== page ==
Friday, April 12, 2013

Go And Grow Something

I stumbled across some pretty intense wisdom tonight. So much of it makes sense, I wonder why I didn't think of this all myself. Maybe on some level, I did, I just wasn't listening to the right voices, I was letting the static of everyday blather get in the way.
At any rate, give the following passages a read, won't you? Listen with your heart and soul.
Then go and grow something. Then go and feed someone.
Thank you.
"Grow comfrey. With four times more Nitrogen & Potassium than barnyard manure, Comfrey mines nutrients from deep in the subsoil, tapping into reserves that would not usually be available to plants. The leaves lack fibre so quickly break down with no Nitrogen robbery as the C:N ratio of the leaves is lower than that of well-rotted compost."
"Blame ourselves not the SOIL --
If you have cold sniveling soil, won’t you look in it for some good. If you insist on blaming it for any shortcoming of growth, consider that it might be you who perhaps invested yourself in a lesser art than soil maintenance. To be rewarded at harvest you should have woven richness in the previous year. Moreover, generous ends can only be met with hard-worked beginnings."

"Gardening is about growing something more than food. It is about growing community.
...Anyone who has ever grown Zucchini and then wondered what the heck to do with them all knows this.
We’ve devalued the occupation of farming --
But also we’ve devalued food. You trading your daylight hours for money so that you can trade that money for carrots. This will inherently make you eventually steer towards compromises (cheaper carrots, or maybe fewer carrots, or maybe no carrots at all). Whereas trading your time directly for carrots draws you to wanting quality carrots and quality time.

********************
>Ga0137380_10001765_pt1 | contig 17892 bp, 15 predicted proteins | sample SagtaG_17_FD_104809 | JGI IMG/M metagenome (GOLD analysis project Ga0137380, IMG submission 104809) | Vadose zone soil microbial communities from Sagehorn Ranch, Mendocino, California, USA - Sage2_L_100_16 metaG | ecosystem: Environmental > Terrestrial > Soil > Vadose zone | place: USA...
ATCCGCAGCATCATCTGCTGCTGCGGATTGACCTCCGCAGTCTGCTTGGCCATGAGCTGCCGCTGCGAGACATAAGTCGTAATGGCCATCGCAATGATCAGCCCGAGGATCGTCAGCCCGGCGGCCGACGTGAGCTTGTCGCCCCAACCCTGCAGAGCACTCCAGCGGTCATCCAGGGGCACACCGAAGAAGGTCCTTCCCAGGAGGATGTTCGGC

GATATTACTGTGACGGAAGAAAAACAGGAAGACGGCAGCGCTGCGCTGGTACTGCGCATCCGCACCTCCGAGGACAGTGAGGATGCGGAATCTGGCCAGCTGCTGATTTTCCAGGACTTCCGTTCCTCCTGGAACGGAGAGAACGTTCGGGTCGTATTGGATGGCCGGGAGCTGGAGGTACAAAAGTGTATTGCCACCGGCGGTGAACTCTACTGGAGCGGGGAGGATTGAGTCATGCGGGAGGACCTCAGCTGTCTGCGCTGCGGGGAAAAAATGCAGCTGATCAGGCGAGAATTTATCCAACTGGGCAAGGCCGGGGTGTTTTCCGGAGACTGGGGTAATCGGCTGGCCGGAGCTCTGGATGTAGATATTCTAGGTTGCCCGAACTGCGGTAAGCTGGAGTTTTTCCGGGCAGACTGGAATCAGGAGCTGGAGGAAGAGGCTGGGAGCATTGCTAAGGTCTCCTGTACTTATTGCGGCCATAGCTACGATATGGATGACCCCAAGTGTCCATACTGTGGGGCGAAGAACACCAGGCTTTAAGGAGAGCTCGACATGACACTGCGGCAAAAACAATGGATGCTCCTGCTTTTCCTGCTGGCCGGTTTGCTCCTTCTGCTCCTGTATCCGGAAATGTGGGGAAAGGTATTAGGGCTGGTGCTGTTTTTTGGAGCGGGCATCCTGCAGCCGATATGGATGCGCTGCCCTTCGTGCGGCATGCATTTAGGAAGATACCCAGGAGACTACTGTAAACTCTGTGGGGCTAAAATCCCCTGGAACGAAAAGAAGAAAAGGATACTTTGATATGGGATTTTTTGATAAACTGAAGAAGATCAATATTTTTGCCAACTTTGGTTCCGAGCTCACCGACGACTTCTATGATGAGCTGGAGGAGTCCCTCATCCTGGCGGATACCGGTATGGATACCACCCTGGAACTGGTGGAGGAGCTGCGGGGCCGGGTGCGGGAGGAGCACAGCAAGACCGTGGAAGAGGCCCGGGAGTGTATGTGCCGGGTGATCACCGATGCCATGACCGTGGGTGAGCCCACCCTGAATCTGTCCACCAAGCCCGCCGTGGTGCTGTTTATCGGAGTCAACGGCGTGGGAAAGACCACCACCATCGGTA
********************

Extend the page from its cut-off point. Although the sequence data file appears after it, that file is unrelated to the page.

Talking about eating local is not that same as eating local --
Identifying as a Locavore without really growing any of your own food makes it easier to compromise at the grocery store when they have only garlic from China -- shrugging and saying “oh I tried” while still identifying as a local food eater does not help.
We each CONTRIBUTE differently to our community -- but we can’t wait for a local food system to be established -- each one of use must act to feed ourselves."

"Just quietly walk away from the grocery store and grow as much food as you can. The peace is in the seeds that you plant and tend -- and it'll spread to every plant, every field, every farm, and every family fed. Our roads will become narrow and slow because they'll be parading for peace down every shoulder. The long honoured acts of good agricultural practice are stuck in the ground for us to find, in furrows only as deep as your hoe will go."
Found on the Soggy Creek Seed Company website, pay them a visit today!

Wednesday, April 10, 2013


I've said it before and I'll say it again, I enjoy getting the mail this time of year! Yesterday it held a delightful surprise from a delightful fellow blogger over at My Old New House...over a hundred beans! 'Lina Sico's Bird Egg', 'Romano', 'Saskatchewan Dry', Blue Jay', 'Black Valentine', 'Fall Speckled', 'Jacob's Cattle', 'Ireland Creek Annie', 'Black Calypso', 'Littlefield's Special', 'Canadian Wonder', 'Black Turtle', and 'Mrocumiere'.

Over the next few days I'll be researching and logging all kinds of information about these types, and of course sharing it all with you!
Then I shall start deciding which to plant and which to hold back for next year.

Stay tuned for lots of beany goodness!